Scenario (Ubuntu 16.04):

I compile and run a C program (with -g, I get the traditional Segmentation Fault (core dumped), and then (of course) there is no mythical "core" file to be found. Some digging says to modify /proc/sys/kernel/core_pattern with a command to the effect of: echo '|tee /home/me/my_core_folder/my_core_file' | sudo tee /proc/sys/kernel/core_pattern, and after doing this, I stop getting (core dumped) and start only getting the plain Segmentation Fault. I try things like gdb ./program_object_file.out core.pid which obviously doesn't exist (I was getting desperate), and of course try the plain gdb ./a.out followed by (gdb) core core.pid and variants of the commands where I spam the tab key desperately trying to get auto-completion to get me to where I need to be.


Is there a generalized way I can get to core dumps? I recognize that every machine that I touch seems to have a Michael Bay's Transformers-esque ability to reconfigure hardware and software such that no device I own can be expected to work normally out-of-the-box. Is there a simple algorithm/recipe I can follow to locate core dumps on my own machine as well as on other peoples' machines? I always find myself tutoring friends on stuff like this after no small amount of work to get things working for myself and it would be nice to be able to run a command or something to get core files dumped to the directory which the executable was run from... is there any way to do this that should work on most (I would settle for "some") Linux/Unix machines?

  • As you are probably using systemd now, check this answer. You need to use coredumpctl. – meuh Oct 14 '16 at 15:16
  • I moved your self-answer from the Question into an Answer – Jeff Schaller Oct 16 '16 at 13:15

The core(5) manpage describes the parameters affecting core dumps in detail, including their naming etc.

To answer your stated question, there is no generalisable way to find a core dump. By default, core is dumped in the process's current working directory, if the process is allowed to write there, if there's enough room on the containing filesystem, if there's no existing core dump (under some circumstances), and if the file size and core file size limits (as set by ulimit or similar mechanisms) allow it. But /proc/sys/kernel/core_pattern provides many different ways of processing core dumps, so you really need to look at that too and figure out what's going on.

In your case, I don't know why the core couldn't be found initially, but I do know why you stopped getting cores after setting the redirection up: when using a pipe in core_pattern, the processing program must be specified using an absolute pathname. tee on its own won't be used; you need to specify /usr/bin/tee. Note that you should take particular care with this type of setup on multi-user systems, because the program run to process the core dump is run as root.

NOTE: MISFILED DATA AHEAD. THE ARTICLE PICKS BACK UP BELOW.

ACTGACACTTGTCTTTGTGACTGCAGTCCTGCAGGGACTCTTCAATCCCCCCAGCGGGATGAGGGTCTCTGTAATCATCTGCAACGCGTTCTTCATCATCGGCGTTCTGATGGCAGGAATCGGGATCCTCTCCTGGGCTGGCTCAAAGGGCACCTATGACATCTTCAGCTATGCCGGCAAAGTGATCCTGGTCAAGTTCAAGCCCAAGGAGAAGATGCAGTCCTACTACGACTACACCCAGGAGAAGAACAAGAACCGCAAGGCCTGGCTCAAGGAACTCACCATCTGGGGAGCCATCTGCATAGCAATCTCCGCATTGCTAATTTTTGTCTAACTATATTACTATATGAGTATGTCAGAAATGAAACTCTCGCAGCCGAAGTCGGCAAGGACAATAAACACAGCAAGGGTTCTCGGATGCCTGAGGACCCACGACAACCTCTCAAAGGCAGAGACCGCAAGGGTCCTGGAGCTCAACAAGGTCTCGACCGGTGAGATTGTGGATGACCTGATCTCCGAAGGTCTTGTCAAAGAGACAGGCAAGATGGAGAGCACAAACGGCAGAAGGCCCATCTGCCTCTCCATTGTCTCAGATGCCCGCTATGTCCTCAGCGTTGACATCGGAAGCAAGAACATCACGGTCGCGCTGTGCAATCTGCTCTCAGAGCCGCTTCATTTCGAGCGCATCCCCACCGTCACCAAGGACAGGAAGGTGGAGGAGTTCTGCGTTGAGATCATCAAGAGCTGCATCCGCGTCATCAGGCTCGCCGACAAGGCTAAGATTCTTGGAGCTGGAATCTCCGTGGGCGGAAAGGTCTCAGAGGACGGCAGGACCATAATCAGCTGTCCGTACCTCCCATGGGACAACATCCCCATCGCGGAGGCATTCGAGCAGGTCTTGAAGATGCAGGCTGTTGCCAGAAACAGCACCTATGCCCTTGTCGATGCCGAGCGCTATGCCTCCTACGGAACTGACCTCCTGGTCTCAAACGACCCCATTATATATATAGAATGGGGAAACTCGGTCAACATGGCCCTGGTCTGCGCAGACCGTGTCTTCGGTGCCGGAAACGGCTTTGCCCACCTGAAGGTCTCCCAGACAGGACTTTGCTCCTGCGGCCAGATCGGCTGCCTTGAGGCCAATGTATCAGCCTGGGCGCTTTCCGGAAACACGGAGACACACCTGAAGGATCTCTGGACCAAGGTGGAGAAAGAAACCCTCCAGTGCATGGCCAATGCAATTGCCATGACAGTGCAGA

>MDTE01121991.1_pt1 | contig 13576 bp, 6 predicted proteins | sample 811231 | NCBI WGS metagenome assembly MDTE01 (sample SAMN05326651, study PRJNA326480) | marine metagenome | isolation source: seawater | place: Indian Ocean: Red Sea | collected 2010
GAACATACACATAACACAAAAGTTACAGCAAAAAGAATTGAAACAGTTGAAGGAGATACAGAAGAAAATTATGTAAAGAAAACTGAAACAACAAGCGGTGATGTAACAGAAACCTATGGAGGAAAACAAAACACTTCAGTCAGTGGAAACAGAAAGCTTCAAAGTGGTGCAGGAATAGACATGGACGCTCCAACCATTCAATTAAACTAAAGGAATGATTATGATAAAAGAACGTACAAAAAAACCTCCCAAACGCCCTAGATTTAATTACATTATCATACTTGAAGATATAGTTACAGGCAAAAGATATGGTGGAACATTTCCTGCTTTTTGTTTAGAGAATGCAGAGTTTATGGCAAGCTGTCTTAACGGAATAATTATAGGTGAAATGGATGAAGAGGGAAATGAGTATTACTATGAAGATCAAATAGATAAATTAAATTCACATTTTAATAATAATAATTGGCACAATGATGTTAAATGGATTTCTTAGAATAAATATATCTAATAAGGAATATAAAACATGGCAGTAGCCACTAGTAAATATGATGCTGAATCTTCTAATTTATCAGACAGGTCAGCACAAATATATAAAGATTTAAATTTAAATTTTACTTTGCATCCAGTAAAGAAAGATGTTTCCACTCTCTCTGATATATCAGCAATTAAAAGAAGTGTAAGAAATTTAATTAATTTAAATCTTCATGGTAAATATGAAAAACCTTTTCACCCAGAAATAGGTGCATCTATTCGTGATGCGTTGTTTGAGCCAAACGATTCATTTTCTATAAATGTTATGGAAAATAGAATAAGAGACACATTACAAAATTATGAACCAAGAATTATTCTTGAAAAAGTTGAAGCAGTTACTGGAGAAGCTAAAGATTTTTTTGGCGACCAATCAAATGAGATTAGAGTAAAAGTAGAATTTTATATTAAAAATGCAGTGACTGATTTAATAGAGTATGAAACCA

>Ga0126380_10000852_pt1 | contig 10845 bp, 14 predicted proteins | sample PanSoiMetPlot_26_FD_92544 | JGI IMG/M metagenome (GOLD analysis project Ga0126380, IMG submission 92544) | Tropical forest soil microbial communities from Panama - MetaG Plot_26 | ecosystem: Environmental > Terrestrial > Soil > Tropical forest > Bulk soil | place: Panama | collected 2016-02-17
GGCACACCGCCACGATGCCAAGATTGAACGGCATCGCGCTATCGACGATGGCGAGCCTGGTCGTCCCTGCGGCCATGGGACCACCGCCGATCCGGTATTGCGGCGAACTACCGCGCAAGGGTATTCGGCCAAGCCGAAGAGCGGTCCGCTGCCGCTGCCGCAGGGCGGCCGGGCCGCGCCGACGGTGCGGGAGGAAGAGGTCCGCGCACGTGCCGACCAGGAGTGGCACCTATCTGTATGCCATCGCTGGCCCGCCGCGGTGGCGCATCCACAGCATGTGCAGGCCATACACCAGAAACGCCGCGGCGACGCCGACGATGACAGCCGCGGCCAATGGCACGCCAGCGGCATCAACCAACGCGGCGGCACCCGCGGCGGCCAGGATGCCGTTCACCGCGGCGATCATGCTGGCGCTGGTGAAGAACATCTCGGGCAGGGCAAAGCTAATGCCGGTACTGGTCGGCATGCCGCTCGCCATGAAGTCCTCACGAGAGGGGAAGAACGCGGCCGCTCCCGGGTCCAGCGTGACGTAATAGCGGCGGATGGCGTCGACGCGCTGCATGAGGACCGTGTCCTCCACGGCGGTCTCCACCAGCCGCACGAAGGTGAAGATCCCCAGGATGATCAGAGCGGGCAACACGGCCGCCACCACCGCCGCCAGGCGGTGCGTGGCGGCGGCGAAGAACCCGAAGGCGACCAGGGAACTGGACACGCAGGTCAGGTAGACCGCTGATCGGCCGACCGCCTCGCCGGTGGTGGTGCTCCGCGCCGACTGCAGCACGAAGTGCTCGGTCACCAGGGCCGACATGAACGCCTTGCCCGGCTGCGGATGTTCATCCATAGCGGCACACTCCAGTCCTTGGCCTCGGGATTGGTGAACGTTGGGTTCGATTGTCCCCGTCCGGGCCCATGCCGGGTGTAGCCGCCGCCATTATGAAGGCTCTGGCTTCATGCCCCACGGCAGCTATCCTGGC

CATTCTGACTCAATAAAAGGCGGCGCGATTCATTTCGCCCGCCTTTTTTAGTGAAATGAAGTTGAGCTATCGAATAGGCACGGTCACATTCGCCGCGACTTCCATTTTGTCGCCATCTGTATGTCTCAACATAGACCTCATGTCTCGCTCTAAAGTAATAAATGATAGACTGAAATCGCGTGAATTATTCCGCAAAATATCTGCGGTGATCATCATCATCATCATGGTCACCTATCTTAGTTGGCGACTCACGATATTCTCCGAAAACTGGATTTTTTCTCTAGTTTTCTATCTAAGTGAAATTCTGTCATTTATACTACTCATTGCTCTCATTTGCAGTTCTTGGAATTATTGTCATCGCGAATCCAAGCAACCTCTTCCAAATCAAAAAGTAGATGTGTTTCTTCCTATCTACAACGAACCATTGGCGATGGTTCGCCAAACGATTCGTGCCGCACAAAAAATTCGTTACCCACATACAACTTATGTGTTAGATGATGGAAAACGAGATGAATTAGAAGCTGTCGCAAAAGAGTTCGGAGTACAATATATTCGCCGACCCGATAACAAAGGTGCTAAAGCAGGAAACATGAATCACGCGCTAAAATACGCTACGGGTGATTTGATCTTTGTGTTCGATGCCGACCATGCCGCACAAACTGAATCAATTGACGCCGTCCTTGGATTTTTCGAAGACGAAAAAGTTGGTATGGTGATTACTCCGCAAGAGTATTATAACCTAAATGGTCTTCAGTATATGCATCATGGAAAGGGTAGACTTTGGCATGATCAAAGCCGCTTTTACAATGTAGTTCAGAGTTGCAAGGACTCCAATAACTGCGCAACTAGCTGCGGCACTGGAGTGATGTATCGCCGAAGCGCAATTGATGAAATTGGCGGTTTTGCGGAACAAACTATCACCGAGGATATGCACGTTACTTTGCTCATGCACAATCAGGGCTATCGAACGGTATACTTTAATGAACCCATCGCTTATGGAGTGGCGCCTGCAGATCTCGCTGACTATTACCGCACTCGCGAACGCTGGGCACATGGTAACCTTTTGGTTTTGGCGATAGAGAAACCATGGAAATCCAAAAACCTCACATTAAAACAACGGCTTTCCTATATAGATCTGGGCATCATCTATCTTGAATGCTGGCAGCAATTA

On Debian derivatives I install corekeeper, which writes core dumps in an easily-usable manner to per-user directories under /var/crash.


(Moving an answer from OP in the Question to an Answer)

I marked the answer below as the correct answer since it helped me to identify what was actually going wrong, and I would like to return in the future to flesh out this a little more, but my current solution (that I suspect would work on most Linux machines) is to use the following commands-

cat /proc/sys/kernel/core_pattern > ~/.core_pattern.bak 
echo '|/usr/bin/tee ~/path_you_wish_to_dump_to/core/dump' | sudo tee /proc/sys/kernel/core_pattern

This will back up your previous core dumping method into a hidden file (.core_pattern.bak) in your home folder which can be restored with

sudo cp ~/.core_pattern.bak /proc/sys/kernel/core_pattern

and the second command will cause core dumps to be dumped to a folder named core as a file named dump. Obviously you can tinker with this format to get a pattern more to your liking. It should be noted, however, that as far as I can tell, this will only store one core dump at a time (each new one will clobber old ones) but since, if I personally ever check a core dump, it is for the program which just ran, and since I have no need to keep old dumps, this is a good solution for me and for most of the applications my friends will be creating and debugging. I would love to modify this answer some more down the road to include things like the PID which caused the segfault (mostly just sugar on top, since -again -I typically know which program caused the segfault, since I just ran it) but this will certainly suffice for me and for a lot of people I would imagine.

Last but not least, to actually view the dump, simply run the command:

gdb ./executable_that_crashed ~/path_you_wish_to_dump_to/core/dump

Assuming you are in the folder where you compiled/ran the executable that is getting the segfault.

Your Answer

By clicking “Post Your Answer”, you agree to our terms of service, privacy policy and cookie policy

Not the answer you're looking for? Browse other questions tagged or ask your own question.